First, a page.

This year has been a bust, but last year was fantastic. This spot provided some of my best finds of 2020, and just a few days before the New Year.
I feel pretty confident that this stuff was tossed when a kid came home for the holidays and cleaned out their old room. There wasn’t a lot on the curb, but the things that made it there were pretty top quality. I found two Macbook Pros, one from 2010 and one from 2015 (I’m guessing they got a new one in 2020). I finally got around to listing both on eBay recently, and they should earn me around 125 & 275$ respectively. The newer one has a cracked screen, but is still usable. I also had to wipe the hard drives before listing them, but that’s not too hard to do.

Most notable though were the vanity items, particularly the jewellery.

There’s a fair bit of silver in this picture. The most valuable piece was the Tiffany heart tag necklace, which was real and sold for close to 400$. I’ve found a couple of those now, so maybe they’re more popular with gift givers than they are with gift receivers.
I also found a pair of Tiffany earrings, which I think sold for 100-150$ (this is a little while ago now, so I forget exactly). And we’re not even at the best part yet.

Silver is great, but gold is better (at least going by dollars per gram). This person tossed out two solid 14k/18k gold necklaces. The one on the right was made by Quadri, but I spotted some wear and tear and decided to take the easy way out and sell it to my jeweler for its weight in gold.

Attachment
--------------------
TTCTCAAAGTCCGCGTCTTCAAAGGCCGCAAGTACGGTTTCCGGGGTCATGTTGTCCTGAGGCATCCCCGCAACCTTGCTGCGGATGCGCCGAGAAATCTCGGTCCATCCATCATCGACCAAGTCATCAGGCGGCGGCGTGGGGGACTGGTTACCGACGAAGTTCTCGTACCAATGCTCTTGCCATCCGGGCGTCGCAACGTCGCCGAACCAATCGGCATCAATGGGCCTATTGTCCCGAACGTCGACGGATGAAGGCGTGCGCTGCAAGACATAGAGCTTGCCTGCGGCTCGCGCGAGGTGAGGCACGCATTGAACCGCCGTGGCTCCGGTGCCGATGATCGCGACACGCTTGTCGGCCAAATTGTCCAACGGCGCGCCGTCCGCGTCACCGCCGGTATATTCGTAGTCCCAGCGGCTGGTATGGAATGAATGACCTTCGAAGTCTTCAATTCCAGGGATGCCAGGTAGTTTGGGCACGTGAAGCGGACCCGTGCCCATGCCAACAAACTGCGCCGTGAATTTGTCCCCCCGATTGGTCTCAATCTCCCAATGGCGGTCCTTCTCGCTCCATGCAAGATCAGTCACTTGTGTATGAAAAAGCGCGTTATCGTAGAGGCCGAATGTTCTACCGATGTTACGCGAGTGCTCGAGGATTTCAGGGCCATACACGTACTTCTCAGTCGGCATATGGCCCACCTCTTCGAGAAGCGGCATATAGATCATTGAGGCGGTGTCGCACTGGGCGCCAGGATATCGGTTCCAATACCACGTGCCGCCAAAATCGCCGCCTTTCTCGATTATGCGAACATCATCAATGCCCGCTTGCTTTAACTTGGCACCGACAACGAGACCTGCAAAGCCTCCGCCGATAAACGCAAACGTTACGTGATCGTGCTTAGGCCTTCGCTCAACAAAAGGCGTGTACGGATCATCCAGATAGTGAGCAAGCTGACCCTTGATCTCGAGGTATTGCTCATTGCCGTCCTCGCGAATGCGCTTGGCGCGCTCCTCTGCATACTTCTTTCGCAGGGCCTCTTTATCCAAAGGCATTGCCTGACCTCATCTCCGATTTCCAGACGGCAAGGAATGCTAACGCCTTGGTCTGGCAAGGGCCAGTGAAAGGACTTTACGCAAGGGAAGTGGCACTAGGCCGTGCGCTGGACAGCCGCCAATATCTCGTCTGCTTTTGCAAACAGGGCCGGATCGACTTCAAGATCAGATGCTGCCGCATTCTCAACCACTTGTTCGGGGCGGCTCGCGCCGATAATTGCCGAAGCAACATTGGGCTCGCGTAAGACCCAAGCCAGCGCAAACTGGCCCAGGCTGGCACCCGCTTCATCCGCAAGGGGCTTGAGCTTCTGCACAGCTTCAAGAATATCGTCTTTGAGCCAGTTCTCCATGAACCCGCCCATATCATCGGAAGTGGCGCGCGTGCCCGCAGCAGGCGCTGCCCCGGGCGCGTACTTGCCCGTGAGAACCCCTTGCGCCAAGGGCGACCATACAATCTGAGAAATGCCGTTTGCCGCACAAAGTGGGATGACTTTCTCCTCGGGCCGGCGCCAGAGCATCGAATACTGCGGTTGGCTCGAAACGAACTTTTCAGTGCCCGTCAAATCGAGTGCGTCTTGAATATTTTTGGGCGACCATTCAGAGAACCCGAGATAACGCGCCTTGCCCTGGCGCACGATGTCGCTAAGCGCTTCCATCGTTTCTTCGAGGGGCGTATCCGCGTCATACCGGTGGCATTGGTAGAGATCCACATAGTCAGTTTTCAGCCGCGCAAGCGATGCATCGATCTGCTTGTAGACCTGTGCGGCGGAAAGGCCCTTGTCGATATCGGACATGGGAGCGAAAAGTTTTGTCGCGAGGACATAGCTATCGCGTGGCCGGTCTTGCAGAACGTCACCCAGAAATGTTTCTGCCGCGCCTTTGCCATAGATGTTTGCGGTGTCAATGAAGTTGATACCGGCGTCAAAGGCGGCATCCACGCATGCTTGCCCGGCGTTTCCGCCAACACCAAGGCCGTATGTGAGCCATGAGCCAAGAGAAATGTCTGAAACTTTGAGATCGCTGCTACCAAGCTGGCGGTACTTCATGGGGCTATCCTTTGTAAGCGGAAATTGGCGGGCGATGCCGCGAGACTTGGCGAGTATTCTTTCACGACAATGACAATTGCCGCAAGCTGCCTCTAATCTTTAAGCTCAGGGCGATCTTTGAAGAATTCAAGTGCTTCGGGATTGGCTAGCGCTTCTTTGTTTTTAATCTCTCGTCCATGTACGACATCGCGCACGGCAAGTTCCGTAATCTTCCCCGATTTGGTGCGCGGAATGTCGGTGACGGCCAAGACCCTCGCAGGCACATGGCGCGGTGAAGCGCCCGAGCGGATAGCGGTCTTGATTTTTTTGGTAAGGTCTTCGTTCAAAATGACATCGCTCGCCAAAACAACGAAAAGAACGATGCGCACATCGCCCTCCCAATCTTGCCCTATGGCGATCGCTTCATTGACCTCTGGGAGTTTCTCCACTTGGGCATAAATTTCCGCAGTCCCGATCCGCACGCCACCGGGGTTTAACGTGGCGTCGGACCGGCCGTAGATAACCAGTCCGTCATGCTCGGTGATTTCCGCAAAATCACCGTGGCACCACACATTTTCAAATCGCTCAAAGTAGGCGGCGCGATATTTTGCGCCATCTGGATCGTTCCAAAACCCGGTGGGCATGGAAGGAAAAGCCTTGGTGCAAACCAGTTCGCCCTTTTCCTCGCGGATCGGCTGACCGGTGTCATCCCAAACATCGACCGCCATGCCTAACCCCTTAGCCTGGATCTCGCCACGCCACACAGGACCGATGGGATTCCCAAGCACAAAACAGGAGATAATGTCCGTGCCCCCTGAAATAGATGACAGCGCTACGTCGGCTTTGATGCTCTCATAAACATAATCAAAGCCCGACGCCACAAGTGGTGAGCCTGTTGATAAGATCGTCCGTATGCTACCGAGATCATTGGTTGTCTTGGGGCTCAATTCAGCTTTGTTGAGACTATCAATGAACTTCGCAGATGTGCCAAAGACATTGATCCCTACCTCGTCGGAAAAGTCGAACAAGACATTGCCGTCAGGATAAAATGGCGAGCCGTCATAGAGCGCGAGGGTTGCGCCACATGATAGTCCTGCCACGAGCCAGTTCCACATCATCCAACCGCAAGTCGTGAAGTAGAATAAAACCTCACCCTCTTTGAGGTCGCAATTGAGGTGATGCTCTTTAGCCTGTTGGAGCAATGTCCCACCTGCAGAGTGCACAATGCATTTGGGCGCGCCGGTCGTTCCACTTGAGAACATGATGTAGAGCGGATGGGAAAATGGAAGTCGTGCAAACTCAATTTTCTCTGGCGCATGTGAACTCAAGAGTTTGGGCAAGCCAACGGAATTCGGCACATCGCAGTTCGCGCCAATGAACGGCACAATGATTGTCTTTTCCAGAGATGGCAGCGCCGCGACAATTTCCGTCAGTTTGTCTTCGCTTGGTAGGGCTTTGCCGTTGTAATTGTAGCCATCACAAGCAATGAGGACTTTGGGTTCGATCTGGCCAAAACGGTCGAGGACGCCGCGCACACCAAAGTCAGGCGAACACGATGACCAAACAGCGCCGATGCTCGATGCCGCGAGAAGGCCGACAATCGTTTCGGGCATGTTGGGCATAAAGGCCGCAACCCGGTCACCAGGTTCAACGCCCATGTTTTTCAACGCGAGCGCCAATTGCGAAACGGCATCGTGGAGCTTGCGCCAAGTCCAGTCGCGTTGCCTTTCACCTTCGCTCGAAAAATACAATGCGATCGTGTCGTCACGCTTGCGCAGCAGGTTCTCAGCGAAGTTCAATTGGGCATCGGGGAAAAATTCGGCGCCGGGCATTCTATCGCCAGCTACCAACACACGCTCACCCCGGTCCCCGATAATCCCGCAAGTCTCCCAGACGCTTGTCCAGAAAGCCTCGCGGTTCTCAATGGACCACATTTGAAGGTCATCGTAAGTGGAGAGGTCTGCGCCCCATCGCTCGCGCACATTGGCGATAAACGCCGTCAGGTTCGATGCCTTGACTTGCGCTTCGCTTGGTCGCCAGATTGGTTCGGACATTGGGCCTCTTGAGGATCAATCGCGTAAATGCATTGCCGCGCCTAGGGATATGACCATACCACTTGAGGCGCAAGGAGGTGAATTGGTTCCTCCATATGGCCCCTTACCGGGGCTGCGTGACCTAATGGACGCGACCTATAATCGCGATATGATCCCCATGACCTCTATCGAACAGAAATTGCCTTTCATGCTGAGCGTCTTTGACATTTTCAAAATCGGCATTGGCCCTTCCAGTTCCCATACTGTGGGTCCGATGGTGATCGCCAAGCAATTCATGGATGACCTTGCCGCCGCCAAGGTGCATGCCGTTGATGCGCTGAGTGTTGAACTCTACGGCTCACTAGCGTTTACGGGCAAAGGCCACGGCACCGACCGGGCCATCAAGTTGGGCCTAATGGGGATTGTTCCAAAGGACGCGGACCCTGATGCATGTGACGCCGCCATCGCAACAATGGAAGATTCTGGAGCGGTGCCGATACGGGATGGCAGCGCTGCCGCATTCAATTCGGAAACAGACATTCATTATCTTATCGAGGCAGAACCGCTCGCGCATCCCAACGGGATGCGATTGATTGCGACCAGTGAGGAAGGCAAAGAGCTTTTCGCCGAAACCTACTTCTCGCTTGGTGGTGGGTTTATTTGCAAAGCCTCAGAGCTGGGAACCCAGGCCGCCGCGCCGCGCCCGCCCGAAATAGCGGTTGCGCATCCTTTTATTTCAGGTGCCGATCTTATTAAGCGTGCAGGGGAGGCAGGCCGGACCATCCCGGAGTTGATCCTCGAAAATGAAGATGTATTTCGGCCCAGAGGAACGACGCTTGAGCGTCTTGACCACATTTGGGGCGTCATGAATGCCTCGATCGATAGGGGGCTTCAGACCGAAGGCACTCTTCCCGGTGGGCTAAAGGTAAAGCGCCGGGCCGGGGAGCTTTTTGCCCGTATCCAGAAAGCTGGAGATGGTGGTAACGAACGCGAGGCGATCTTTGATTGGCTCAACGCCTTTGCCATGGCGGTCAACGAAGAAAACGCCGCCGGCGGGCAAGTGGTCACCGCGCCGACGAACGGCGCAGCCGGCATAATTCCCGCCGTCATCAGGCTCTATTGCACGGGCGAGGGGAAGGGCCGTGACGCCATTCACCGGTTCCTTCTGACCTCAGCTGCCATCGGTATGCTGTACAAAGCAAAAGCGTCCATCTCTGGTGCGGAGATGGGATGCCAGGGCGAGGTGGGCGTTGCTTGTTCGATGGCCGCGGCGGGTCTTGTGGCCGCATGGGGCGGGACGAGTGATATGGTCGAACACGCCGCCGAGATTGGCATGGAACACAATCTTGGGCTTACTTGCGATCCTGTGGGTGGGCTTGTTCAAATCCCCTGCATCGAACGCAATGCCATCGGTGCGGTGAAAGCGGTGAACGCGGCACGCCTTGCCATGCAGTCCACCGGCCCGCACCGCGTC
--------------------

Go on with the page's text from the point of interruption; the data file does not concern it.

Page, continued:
I still have the one on the left. It’s Italian 14k, and I’ll have to go on a mission to determine who made it based on the hallmarks. I doubt it’s a super well-known designer, but either way it’s very pretty, featuring graduated pieces of yellow, rose, and white gold.

Here’s a couple other gold bits. That ring is 14k (but the stone is just a bead that happened to fit well in that space), and the chain is white 14k gold with a roughly 1/4 carat diamond at the end. If I remember right, that smaller ring didn’t turn out to be solid gold after all.

In the end I saved around 75g of gold jewelry, most of which was 14k. The scrap value for that amount of gold (which I don’t think has changed significantly from last year) is currently about 3225$ (Canadian dollars, of course). And that’s not including the pieces I might be able to sell for more than scrap, such as the white gold chain with the diamond, and maybe that 2nd necklace.

As I said earlier, I tend to think that a younger person threw this stuff out, not really understanding the value it had. Likely the many pieces of fine jewelry were unappreciated gifts, or maybe ones that they thought they grew out of with age. Clearly they were well-to-do, given the neighbourhood they lived in and the number of quality items they owned (I expect this was only a fraction of their collection, and I would guess that this person received so many luxurious gifts that perhaps they began to lose all meaning). Regardless, you have to live in your own (incredibly privileged) little world to justify tossing things like this so thoughtlessly. This was one of the more ridiculous hauls of my trash picking career.

This might be a great example of how important luck can be. This spot was a “one-hit wonder” – I didn’t find anything else there afterwards – so I had to be in the right place at the right time to make the score. On the other hand, it seems that rich people tossing out great stuff (or, in other cases, clueless people of various socioeconomic statuses throwing away great stuff) is an inevitability, so maybe dedication to the craft is ultimately more important than luck.